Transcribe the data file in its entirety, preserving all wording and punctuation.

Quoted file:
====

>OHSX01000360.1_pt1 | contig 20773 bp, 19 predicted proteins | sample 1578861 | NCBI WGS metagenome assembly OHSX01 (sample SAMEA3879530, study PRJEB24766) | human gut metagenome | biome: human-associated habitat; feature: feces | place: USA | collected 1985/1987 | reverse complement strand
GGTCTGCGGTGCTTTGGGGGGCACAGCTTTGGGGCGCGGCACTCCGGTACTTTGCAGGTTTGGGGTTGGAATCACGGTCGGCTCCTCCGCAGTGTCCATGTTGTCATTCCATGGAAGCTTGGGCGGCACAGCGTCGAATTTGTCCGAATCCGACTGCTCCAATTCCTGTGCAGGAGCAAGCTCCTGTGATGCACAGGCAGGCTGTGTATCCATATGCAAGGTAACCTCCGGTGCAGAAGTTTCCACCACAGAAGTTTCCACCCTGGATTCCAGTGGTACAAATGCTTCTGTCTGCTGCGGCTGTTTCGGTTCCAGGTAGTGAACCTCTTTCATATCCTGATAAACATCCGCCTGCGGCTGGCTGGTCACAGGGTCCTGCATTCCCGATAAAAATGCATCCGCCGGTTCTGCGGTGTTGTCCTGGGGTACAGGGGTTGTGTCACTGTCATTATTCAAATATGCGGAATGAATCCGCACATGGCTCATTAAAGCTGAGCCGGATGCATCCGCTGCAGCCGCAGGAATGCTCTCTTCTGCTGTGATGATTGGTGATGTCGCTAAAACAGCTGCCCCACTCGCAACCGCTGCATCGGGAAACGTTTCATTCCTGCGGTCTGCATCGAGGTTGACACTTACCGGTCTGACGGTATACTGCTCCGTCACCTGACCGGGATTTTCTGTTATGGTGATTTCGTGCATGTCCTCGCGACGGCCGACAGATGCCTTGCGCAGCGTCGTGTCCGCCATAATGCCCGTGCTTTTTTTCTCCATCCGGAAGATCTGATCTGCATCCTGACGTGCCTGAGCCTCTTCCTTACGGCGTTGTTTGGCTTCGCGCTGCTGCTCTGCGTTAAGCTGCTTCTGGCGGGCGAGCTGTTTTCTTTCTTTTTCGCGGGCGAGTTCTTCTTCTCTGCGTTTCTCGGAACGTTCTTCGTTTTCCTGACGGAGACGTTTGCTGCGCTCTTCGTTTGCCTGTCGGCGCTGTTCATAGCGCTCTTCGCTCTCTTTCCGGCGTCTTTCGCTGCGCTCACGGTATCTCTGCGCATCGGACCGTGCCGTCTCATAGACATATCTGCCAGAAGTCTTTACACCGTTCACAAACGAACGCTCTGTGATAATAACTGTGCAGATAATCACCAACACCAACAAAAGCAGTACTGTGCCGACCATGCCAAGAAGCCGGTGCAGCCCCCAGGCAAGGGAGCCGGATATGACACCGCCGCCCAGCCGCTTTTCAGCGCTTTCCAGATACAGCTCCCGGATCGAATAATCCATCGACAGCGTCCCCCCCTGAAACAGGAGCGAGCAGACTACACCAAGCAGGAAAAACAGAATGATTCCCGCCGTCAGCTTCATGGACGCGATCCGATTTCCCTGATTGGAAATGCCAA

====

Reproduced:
>OHSX01000360.1_pt1 | contig 20773 bp, 19 predicted proteins | sample 1578861 | NCBI WGS metagenome assembly OHSX01 (sample SAMEA3879530, study PRJEB24766) | human gut metagenome | biome: human-associated habitat; feature: feces | place: USA | collected 1985/1987 | reverse complement strand
GGTCTGCGGTGCTTTGGGGGGCACAGCTTTGGGGCGCGGCACTCCGGTACTTTGCAGGTTTGGGGTTGGAATCACGGTCGGCTCCTCCGCAGTGTCCATGTTGTCATTCCATGGAAGCTTGGGCGGCACAGCGTCGAATTTGTCCGAATCCGACTGCTCCAATTCCTGTGCAGGAGCAAGCTCCTGTGATGCACAGGCAGGCTGTGTATCCATATGCAAGGTAACCTCCGGTGCAGAAGTTTCCACCACAGAAGTTTCCACCCTGGATTCCAGTGGTACAAATGCTTCTGTCTGCTGCGGCTGTTTCGGTTCCAGGTAGTGAACCTCTTTCATATCCTGATAAACATCCGCCTGCGGCTGGCTGGTCACAGGGTCCTGCATTCCCGATAAAAATGCATCCGCCGGTTCTGCGGTGTTGTCCTGGGGTACAGGGGTTGTGTCACTGTCATTATTCAAATATGCGGAATGAATCCGCACATGGCTCATTAAAGCTGAGCCGGATGCATCCGCTGCAGCCGCAGGAATGCTCTCTTCTGCTGTGATGATTGGTGATGTCGCTAAAACAGCTGCCCCACTCGCAACCGCTGCATCGGGAAACGTTTCATTCCTGCGGTCTGCATCGAGGTTGACACTTACCGGTCTGACGGTATACTGCTCCGTCACCTGACCGGGATTTTCTGTTATGGTGATTTCGTGCATGTCCTCGCGACGGCCGACAGATGCCTTGCGCAGCGTCGTGTCCGCCATAATGCCCGTGCTTTTTTTCTCCATCCGGAAGATCTGATCTGCATCCTGACGTGCCTGAGCCTCTTCCTTACGGCGTTGTTTGGCTTCGCGCTGCTGCTCTGCGTTAAGCTGCTTCTGGCGGGCGAGCTGTTTTCTTTCTTTTTCGCGGGCGAGTTCTTCTTCTCTGCGTTTCTCGGAACGTTCTTCGTTTTCCTGACGGAGACGTTTGCTGCGCTCTTCGTTTGCCTGTCGGCGCTGTTCATAGCGCTCTTCGCTCTCTTTCCGGCGTCTTTCGCTGCGCTCACGGTATCTCTGCGCATCGGACCGTGCCGTCTCATAGACATATCTGCCAGAAGTCTTTACACCGTTCACAAACGAACGCTCTGTGATAATAACTGTGCAGATAATCACCAACACCAACAAAAGCAGTACTGTGCCGACCATGCCAAGAAGCCGGTGCAGCCCCCAGGCAAGGGAGCCGGATATGACACCGCCGCCCAGCCGCTTTTCAGCGCTTTCCAGATACAGCTCCCGGATCGAATAATCCATCGACAGCGTCCCCCCCTGAAACAGGAGCGAGCAGACTACACCAAGCAGGAAAAACAGAATGATTCCCGCCGTCAGCTTCATGGACGCGATCCGATTTCCCTGATTGGAAATGCCAA